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San Diego River Park Foundation News and Updates

 

The Nature Conservation Movement cannot be silent on racism.


By Rob Hutsel, Chief Executive Officer ǀ June 2, 2020

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Black Lives Matter. We at the San Diego River Park Foundation are deeply disturbed by historical and recent racial violence against Black Americans. Racism and injustice are just simply wrong. 


The deaths of George Floyd and too many others is not a political issue. It is a human rights issue. We add our voice to those advocating for change.


I love being outdoors. I have never experienced a time where because of my skin color, I couldn’t be outdoors. Nature is for everyone. When Black and other communities of color can experience scrutiny, dehumanization and violence just by being outside, it means the nature conservation movement needs to do more. When everyone can’t enjoy the benefits of nature connections, we need to do more. We stand up and acknowledge that we have a role in doing more.


At the San Diego River Park Foundation, we aim to create a San Diego where people and nature thrive. Acts of racism and violence toward people of color threaten this goal, harm our communities, and put vulnerable lives at risk.


Many will ask why a nature conservation organization is weighing in. Does it really impact our mission? My answer is: yes, it does. And yes, we must speak out. When injustice reigns— whether it is unequal access to nature, unfair and inequitable laws, or police brutality—we must all do our part to push for change.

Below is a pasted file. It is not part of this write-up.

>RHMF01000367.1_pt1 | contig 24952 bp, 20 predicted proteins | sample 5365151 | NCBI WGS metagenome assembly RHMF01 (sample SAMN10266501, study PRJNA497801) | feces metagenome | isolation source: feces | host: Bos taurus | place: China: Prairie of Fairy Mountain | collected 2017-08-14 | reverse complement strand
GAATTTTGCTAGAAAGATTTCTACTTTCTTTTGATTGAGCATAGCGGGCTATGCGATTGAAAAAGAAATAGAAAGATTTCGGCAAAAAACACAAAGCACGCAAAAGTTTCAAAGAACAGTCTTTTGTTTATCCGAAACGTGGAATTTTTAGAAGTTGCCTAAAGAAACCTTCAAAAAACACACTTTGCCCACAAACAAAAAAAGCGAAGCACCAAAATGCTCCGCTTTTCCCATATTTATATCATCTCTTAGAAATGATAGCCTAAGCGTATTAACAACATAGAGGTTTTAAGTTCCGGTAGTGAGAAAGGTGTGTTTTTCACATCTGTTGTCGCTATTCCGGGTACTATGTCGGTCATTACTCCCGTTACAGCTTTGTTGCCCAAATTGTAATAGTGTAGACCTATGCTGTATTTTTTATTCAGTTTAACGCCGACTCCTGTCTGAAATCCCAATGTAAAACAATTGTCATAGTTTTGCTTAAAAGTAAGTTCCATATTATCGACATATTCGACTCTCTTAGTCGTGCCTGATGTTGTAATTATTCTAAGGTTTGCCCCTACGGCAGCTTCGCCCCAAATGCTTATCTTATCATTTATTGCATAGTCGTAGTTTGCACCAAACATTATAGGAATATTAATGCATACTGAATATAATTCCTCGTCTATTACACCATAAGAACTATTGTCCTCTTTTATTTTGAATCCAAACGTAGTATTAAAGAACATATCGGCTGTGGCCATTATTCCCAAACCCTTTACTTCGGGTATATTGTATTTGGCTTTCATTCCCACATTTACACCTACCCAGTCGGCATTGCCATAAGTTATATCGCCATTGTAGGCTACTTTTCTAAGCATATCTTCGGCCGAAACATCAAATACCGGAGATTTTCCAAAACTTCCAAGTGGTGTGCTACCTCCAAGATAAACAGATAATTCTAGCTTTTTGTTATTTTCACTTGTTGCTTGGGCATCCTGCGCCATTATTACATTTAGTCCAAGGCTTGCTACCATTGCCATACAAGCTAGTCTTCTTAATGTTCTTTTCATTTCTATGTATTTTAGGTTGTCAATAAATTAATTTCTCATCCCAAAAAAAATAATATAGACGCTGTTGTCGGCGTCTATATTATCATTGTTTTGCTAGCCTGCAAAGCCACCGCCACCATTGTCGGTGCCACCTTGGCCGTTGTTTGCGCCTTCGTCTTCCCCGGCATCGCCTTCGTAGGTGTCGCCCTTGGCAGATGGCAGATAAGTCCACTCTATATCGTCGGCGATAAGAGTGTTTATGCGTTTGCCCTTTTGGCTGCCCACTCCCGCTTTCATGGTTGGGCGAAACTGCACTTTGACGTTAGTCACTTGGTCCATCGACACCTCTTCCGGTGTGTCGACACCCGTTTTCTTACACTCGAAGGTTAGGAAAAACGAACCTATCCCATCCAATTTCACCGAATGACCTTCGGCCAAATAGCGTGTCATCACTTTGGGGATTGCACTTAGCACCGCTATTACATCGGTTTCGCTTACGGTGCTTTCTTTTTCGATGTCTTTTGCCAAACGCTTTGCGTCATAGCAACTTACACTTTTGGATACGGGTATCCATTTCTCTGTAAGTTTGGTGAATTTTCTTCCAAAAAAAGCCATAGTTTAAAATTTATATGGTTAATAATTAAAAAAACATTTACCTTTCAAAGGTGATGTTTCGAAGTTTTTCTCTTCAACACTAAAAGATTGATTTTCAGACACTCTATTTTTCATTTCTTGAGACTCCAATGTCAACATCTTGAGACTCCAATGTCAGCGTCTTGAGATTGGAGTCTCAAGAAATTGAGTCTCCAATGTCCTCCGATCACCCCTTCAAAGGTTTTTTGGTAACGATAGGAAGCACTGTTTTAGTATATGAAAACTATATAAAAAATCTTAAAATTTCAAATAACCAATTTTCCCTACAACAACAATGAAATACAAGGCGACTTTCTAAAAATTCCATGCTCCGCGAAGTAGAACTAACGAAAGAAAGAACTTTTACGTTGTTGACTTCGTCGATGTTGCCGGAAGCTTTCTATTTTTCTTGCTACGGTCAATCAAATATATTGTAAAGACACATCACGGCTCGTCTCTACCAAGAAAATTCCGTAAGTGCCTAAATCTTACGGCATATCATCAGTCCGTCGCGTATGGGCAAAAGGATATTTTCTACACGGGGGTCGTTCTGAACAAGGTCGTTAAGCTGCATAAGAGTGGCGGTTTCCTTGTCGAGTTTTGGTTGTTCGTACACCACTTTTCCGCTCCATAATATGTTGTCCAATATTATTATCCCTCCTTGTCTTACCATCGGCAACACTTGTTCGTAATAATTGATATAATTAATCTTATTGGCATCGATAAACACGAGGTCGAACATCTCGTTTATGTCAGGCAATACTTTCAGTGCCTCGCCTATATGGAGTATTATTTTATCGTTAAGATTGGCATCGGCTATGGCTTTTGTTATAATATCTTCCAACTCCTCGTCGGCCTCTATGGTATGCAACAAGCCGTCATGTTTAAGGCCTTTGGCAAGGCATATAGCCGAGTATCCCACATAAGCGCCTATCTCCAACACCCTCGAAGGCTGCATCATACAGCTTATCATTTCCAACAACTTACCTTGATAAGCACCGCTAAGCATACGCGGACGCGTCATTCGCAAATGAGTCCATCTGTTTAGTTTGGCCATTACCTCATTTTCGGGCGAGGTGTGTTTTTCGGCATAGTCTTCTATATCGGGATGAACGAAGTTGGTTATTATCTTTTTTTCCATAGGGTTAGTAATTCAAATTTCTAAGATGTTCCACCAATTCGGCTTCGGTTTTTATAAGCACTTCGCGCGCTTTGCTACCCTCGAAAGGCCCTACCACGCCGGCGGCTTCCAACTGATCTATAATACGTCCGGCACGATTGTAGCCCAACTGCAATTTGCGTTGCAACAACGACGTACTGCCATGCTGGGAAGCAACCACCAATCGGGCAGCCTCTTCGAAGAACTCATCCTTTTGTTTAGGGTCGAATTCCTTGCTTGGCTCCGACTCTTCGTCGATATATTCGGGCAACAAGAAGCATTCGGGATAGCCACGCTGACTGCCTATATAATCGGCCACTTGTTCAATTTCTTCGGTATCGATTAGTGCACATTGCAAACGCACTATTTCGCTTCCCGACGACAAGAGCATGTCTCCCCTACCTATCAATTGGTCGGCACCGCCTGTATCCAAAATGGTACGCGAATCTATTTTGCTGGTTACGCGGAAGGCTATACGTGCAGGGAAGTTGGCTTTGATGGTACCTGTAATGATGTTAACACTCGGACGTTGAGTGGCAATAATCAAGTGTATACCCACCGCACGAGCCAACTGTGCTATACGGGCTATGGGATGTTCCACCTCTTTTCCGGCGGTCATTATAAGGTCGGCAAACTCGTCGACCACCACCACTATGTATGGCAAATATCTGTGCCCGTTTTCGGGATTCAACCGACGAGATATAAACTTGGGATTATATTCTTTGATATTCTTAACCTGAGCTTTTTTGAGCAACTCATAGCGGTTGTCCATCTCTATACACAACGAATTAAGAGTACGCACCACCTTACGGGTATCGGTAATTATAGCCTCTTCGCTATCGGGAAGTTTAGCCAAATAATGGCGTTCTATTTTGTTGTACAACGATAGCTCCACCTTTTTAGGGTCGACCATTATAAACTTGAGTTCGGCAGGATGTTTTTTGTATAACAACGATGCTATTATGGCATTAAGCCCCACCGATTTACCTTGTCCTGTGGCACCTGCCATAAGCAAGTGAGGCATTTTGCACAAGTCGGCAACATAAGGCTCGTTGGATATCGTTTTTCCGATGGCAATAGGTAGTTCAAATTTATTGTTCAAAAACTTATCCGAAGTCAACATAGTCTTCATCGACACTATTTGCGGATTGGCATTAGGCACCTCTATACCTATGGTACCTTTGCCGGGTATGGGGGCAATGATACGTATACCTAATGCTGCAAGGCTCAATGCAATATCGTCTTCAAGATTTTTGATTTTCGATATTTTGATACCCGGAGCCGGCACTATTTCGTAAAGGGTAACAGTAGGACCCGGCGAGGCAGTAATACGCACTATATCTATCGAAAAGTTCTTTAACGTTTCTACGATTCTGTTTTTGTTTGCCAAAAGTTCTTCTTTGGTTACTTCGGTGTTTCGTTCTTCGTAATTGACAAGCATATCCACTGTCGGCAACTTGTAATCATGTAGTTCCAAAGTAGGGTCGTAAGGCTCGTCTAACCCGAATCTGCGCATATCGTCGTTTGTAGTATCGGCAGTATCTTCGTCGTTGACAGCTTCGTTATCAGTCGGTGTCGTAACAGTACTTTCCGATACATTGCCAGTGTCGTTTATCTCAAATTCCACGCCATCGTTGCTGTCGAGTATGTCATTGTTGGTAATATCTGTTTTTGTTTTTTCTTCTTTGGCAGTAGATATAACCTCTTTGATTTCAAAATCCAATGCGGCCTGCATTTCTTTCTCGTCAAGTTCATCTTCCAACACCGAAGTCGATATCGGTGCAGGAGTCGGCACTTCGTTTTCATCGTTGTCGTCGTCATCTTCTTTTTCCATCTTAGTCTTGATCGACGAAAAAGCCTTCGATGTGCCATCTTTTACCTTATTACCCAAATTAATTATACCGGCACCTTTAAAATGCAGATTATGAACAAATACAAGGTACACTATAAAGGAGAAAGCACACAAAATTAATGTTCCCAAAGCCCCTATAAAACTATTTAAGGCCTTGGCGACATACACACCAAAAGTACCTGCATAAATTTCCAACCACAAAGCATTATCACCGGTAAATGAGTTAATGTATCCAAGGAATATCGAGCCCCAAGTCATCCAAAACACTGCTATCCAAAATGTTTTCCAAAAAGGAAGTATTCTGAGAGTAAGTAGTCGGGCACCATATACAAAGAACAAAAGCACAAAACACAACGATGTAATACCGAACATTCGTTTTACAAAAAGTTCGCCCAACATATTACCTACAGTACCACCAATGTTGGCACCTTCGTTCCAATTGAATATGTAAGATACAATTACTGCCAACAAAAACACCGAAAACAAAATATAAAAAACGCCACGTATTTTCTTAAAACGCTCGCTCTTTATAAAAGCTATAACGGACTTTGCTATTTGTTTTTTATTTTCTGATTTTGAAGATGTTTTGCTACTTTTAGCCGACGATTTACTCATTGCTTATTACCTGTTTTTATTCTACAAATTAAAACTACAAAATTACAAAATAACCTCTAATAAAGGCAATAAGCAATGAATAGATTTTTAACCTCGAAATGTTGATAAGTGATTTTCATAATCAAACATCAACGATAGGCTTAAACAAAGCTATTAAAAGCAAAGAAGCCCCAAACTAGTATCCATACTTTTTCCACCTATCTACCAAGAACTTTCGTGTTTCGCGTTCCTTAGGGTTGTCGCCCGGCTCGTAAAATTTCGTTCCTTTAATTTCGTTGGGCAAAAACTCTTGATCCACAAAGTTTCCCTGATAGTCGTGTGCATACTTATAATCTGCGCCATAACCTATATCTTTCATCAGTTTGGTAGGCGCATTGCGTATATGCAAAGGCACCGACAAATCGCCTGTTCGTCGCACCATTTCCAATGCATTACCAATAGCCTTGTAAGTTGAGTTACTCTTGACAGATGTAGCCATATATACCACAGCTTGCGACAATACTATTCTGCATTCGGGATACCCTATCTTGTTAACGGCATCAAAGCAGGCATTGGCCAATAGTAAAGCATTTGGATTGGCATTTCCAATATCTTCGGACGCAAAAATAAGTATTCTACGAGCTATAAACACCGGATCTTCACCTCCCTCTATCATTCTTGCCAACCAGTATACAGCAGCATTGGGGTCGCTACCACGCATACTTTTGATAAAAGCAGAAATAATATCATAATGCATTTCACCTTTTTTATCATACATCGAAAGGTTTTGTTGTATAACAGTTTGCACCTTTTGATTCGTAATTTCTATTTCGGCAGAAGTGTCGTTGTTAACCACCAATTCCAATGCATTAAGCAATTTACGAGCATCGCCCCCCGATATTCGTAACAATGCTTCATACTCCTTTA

ABOUT THE SAN DIEGO RIVER PARK FOUNDATION
Since 2001, the San Diego River Park Foundation has conserved and cared for the San Diego River and its ecosystem while connecting people to this amazing natural and cultural resource so that it thrives into the future.



Rooted for Good

By Chase Stafford

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Guardians of the River

by Chase Stafford

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Field Notes: Raptor Nesting in the San Diego River Gorge
By Chase Stafford


Sitting near the top of a dry waterfall, with majestic views over the San Diego River Gorge and the afternoon westerly winds whistling up from below, U.S. Forest Service wildlife biologist Jeff Wells and The San Diego River Park Foundation field coordinator, Chase Stafford scan the cliff faces, searching for nesting raptors


The late February morning started a bit differently, with a search for a historic golden eagle nest site. The last time the nest was visited by the U.S. Forest Service was about five years ago. With a power line project planned nearby, it was important to know whether the nest was active so that it can be protected. The U.S. Forest Service contacted The San Diego River Park Foundation for help because access through the Foundation’s Eagle Peak Preserve offered what appeared to be the shortest route to visit the nest. However, after a brisk walk through dense thickets of whitethorn ceanothus for a half-mile, the group came to the consensus that reaching the nest from this path included the potential of traveling the same route in darkness on the return. That plan was best saved for another day, and instead, the River Park Foundation gave Jeff a short tour of the preserve.